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Video gaming companies nudge environmental action

by Futures Centre, Sep 18
2 minutes read

Eleven video gaming companies have committed to integrate environmental messages into the design of popular games, following a design jam facilitated by the Playing for the Planet Alliance, facilitated by UNEP with the support of GRID-Arendal and Playmob. The Green Mobile Game Jam challenged companies such as Space Ape, Playdemic, MAG Interactive, Sybo and WildWorks to explore how their games might address themes ranging from climate change to reforestation to renewable energy. 

Playdemic was voted ‘Overall Winner’ for seeking to educate and activate millions of mobile gamers in their game Golf Clash. MAG Interactive was voted ‘Most Adoptable’ for collaborating with the for-good gaming company TreesPlease Games to incorporate tree-planting events into the games WordBrain WordBrain2. WildWorks was named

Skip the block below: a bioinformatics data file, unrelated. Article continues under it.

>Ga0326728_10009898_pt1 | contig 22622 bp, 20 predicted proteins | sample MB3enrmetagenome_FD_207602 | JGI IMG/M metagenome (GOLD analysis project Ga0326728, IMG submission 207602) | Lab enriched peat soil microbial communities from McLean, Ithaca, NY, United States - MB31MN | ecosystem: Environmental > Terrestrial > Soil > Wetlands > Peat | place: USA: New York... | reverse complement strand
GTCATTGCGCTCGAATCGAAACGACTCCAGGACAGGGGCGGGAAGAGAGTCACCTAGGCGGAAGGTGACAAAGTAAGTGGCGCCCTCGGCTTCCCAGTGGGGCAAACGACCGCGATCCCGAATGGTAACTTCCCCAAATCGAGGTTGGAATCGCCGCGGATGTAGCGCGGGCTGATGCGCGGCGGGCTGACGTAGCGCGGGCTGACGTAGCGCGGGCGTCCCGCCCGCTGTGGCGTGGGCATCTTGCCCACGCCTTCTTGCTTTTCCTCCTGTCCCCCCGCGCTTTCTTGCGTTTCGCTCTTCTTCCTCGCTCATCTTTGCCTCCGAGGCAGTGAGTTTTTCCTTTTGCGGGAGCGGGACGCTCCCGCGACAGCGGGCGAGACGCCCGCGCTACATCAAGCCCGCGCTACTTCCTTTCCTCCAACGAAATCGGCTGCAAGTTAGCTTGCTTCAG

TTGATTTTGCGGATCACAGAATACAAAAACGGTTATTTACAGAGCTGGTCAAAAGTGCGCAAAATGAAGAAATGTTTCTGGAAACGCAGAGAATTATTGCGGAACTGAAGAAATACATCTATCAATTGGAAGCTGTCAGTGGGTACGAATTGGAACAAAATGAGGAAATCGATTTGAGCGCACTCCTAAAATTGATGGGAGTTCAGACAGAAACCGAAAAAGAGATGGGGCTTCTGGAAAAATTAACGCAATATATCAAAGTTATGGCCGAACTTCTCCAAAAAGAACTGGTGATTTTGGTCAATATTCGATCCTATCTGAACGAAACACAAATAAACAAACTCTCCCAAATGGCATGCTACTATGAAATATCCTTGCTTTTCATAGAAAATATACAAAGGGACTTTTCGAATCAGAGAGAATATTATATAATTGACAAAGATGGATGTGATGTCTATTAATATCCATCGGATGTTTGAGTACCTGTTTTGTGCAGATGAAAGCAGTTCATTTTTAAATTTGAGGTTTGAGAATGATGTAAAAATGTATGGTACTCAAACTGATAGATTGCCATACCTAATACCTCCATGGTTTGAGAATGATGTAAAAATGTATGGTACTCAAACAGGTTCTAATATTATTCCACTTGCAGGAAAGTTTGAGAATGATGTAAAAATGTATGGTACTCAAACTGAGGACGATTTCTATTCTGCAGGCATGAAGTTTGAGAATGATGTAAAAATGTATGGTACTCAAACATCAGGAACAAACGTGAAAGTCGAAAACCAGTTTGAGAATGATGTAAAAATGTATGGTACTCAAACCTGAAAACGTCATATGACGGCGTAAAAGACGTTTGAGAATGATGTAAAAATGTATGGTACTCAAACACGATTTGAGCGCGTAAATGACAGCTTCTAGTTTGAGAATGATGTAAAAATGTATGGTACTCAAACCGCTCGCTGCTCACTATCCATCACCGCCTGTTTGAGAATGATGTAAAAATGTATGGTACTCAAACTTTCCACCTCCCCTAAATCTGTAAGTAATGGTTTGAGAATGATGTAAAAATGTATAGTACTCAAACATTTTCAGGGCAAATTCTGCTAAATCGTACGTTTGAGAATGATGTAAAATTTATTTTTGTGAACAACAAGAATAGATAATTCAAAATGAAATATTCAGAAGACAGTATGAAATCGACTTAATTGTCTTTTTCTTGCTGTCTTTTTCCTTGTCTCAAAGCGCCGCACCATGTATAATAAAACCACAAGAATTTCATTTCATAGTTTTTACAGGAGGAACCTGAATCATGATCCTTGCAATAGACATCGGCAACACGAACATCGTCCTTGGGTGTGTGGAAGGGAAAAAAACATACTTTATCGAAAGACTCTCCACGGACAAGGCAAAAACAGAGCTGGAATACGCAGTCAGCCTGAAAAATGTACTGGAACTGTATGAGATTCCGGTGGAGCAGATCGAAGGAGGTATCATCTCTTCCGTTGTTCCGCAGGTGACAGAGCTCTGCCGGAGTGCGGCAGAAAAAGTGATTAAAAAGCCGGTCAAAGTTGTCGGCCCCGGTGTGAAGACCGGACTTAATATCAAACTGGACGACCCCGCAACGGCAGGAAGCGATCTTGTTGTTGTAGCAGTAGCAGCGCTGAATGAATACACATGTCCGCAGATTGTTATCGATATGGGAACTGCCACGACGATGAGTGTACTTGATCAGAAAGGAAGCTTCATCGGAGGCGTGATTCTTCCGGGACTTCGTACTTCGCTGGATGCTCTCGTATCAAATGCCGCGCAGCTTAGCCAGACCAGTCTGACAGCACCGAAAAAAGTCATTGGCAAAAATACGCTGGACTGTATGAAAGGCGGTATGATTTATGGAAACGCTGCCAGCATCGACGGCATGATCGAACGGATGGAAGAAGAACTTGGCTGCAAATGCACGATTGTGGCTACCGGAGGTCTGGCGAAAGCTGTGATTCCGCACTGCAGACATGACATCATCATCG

‘UNEP favourite’ for introducing renewable energy choices that reward players with Eco-Credits in Animal Jam. 

So what? 

The global population of video gamers is estimated at 2.7 billion, with 1.5 billion gamers in Asia-Pacific by far the largest region, followed by Europe and the Middle East / North Africa, which each have over 300 million. Can we afford to overlook its capacity for impact and influence?  

The Green Mobile Game Jam reflects a range of approaches to influence gamers: education around sustainability; inspiring strategic thinking for sustainable outcomes; behavioural nudges through eco-credits; and popularising sustainable behaviours such as beach cleans or tree-planting. Interestingly, these all apply to real-world behaviours and contexts as well.

The 2019 UNEP report ‘Playing for the Planet’ includes seven recommendations for creators and other gaming industry influencers to support the SDGs and drive real-world impact. Some of these impact game design, such as including a ‘green nudge’ in games, while others seek to influence gaming companies more broadly prompting them to make pledges and raise funds to support regenerative activities, or find ways to cut e-waste. Others look at the broader gaming context: how companies and other institutions can help parents to engage with their children around gaming; or how fiscal incentives can boost games with a sustainability agenda. 

Which other sectors could collaborate with gaming companies to drive real-world impact?

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